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Kerus: Design of Real World Clinical Trials

The background:

Kerus started out life as a software tool built within the pharmaceutical industry to address some immediate and pressing concerns. Multiple pressures are making modern clinical trials rapidly become more complex. These include personalised medicine, inclusion of real world data and an urgent need to streamline the development pipeline by making each trial answer more questions.

The task set for Dr Beattie was to take this prototype software and develop it into a more generalised product that would meet an unmet need in the pharmaceutical industry.

With an existing prototype available the first task was to review all the associated literature, including feedback from early market testing and the experience of the researcher involved in the early prototype, Dr Aiden Flynn.

This review sought to not only understand what had been done, but also what:

  • Competitor products were available
  • Gaps existed in the original conception
  • Key unmet market needs were
  • Opportunities were present

Schematic showing the agile workflow used in Kerus development, iterating though defining needs,designing solutions, building that solution before deploying it and getting customer feedback

Kerus Development Strategy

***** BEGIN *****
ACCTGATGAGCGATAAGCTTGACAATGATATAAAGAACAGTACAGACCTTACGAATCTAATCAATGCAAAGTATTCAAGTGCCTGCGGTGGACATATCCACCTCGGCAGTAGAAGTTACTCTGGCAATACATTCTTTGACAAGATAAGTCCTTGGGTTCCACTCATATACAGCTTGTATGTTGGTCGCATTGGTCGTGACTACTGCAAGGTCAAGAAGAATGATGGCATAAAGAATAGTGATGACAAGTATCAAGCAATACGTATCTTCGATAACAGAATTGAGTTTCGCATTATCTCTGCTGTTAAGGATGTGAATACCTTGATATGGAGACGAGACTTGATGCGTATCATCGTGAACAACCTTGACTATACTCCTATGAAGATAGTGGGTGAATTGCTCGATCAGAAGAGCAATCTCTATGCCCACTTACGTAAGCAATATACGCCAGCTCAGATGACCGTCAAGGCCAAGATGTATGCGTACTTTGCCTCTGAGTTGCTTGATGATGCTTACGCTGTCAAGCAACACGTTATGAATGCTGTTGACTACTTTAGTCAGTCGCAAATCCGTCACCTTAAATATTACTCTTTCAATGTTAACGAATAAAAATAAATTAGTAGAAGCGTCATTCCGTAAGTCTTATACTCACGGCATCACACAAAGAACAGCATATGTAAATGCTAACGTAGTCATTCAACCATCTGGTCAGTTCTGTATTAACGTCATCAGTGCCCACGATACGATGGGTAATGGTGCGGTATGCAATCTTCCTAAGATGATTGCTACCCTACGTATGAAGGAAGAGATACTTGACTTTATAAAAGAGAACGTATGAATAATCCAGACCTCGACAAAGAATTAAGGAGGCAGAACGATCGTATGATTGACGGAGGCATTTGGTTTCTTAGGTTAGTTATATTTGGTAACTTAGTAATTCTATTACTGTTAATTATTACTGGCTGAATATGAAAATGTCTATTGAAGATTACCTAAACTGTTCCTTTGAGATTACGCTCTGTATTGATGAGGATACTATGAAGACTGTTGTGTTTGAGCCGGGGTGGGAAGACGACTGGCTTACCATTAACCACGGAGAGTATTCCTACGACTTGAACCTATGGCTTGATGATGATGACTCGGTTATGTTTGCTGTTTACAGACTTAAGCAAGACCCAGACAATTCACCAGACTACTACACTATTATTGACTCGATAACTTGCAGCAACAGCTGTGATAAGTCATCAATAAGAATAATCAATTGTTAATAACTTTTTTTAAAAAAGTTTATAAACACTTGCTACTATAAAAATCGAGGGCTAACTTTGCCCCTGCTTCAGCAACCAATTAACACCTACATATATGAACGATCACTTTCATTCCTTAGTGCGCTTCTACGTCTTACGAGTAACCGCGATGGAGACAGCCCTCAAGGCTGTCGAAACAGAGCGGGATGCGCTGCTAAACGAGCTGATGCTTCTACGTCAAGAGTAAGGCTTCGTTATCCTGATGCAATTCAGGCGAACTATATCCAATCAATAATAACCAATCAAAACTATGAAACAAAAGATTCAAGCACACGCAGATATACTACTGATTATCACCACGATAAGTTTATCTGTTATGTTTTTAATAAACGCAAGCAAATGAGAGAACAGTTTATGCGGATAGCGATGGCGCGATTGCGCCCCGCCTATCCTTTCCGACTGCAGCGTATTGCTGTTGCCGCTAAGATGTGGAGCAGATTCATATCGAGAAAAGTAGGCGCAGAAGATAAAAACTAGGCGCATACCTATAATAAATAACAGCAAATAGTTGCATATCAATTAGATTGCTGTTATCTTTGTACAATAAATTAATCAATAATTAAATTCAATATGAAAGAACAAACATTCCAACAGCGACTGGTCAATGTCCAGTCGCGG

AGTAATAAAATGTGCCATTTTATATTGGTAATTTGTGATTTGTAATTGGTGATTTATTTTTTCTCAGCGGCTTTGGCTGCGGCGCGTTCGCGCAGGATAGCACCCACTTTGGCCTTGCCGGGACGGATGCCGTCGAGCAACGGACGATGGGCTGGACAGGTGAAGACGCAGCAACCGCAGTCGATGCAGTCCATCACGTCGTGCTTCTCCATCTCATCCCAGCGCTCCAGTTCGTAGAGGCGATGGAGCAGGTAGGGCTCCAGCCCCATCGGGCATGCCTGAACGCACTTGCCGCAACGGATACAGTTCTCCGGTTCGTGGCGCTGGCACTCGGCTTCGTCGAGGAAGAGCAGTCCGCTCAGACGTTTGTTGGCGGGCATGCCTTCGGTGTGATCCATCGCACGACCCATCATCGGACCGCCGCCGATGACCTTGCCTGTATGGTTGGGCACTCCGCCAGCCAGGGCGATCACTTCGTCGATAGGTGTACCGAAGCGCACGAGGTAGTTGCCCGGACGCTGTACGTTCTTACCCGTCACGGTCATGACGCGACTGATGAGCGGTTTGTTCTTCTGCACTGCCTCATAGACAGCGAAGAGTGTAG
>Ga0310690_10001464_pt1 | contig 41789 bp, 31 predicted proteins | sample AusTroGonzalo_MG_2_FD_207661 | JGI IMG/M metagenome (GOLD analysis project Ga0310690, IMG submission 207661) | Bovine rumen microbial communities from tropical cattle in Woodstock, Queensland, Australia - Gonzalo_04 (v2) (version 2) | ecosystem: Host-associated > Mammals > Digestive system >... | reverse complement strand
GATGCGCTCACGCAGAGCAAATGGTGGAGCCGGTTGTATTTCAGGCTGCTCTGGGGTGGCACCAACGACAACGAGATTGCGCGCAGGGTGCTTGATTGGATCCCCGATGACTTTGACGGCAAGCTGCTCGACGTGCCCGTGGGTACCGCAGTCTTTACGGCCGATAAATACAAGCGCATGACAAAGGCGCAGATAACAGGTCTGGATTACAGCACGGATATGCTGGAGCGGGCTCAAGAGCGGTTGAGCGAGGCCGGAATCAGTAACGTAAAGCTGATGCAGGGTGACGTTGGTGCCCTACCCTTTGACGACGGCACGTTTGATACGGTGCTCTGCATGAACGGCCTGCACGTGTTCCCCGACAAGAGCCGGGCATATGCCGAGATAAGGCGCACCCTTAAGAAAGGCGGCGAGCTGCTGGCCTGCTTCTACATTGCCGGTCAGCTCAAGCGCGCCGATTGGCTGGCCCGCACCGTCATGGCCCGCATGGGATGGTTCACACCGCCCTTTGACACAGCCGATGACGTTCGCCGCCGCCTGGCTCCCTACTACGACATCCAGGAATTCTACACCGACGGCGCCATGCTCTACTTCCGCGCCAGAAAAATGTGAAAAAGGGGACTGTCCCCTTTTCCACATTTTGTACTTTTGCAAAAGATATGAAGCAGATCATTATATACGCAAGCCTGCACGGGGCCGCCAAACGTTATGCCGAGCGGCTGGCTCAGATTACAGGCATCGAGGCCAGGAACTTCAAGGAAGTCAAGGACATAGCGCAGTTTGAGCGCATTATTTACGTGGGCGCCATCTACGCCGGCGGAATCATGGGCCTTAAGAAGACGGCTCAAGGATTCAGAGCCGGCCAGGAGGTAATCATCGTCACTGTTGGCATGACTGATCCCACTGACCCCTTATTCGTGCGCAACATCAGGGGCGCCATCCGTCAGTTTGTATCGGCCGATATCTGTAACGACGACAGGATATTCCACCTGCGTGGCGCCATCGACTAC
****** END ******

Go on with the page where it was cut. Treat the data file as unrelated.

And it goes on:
The main outcomes were:

  • Commercial products supporting clinical trial design were not capable of meeting the needs that had been identified
  • The main competitor was in fact expert statisticians within the pharmaceutical teams who could manually programme simulations and subsequent analysis
  • The original prototype was designed to handle specific types of clinical trial designs for a limited range of data types, a commercial product needed to generalise the solution
  • This generalisation had to allow flexible trial designs, data types, interactions, analyses and ways of designing how success could be measured
  • There was a gap for a tool that could allow designers of trials to build in real-world complications and require realistic multilevel outcomes to support decision making
  • This tool would need to be able to allow expert statisticians and domain knowledge experts to collaborate and produce outputs that could be used to communicate with management.
  • The tool was essential for many cutting edge advancements in biomedical technology, including personalised medicine, companion diagnostics, ‘omics based research and benefit-risk analysis